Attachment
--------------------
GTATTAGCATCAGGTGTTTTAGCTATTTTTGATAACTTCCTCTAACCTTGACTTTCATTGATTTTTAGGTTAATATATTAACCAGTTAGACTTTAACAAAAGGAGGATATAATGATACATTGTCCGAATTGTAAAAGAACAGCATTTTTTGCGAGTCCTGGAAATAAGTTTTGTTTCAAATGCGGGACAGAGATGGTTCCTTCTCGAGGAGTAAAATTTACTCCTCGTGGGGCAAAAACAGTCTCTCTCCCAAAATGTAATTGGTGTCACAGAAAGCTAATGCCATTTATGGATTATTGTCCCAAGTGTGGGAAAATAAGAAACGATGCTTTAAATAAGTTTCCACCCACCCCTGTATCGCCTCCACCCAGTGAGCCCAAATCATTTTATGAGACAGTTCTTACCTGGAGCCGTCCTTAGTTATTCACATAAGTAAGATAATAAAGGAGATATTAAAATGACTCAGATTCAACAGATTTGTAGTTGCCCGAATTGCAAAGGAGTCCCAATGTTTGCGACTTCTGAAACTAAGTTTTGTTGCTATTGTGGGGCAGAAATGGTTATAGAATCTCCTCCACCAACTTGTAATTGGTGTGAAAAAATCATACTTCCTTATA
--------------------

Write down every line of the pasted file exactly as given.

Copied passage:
GTATTAGCATCAGGTGTTTTAGCTATTTTTGATAACTTCCTCTAACCTTGACTTTCATTGATTTTTAGGTTAATATATTAACCAGTTAGACTTTAACAAAAGGAGGATATAATGATACATTGTCCGAATTGTAAAAGAACAGCATTTTTTGCGAGTCCTGGAAATAAGTTTTGTTTCAAATGCGGGACAGAGATGGTTCCTTCTCGAGGAGTAAAATTTACTCCTCGTGGGGCAAAAACAGTCTCTCTCCCAAAATGTAATTGGTGTCACAGAAAGCTAATGCCATTTATGGATTATTGTCCCAAGTGTGGGAAAATAAGAAACGATGCTTTAAATAAGTTTCCACCCACCCCTGTATCGCCTCCACCCAGTGAGCCCAAATCATTTTATGAGACAGTTCTTACCTGGAGCCGTCCTTAGTTATTCACATAAGTAAGATAATAAAGGAGATATTAAAATGACTCAGATTCAACAGATTTGTAGTTGCCCGAATTGCAAAGGAGTCCCAATGTTTGCGACTTCTGAAACTAAGTTTTGTTGCTATTGTGGGGCAGAAATGGTTATAGAATCTCCTCCACCAACTTGTAATTGGTGTGAAAAAATCATACTTCCTTATA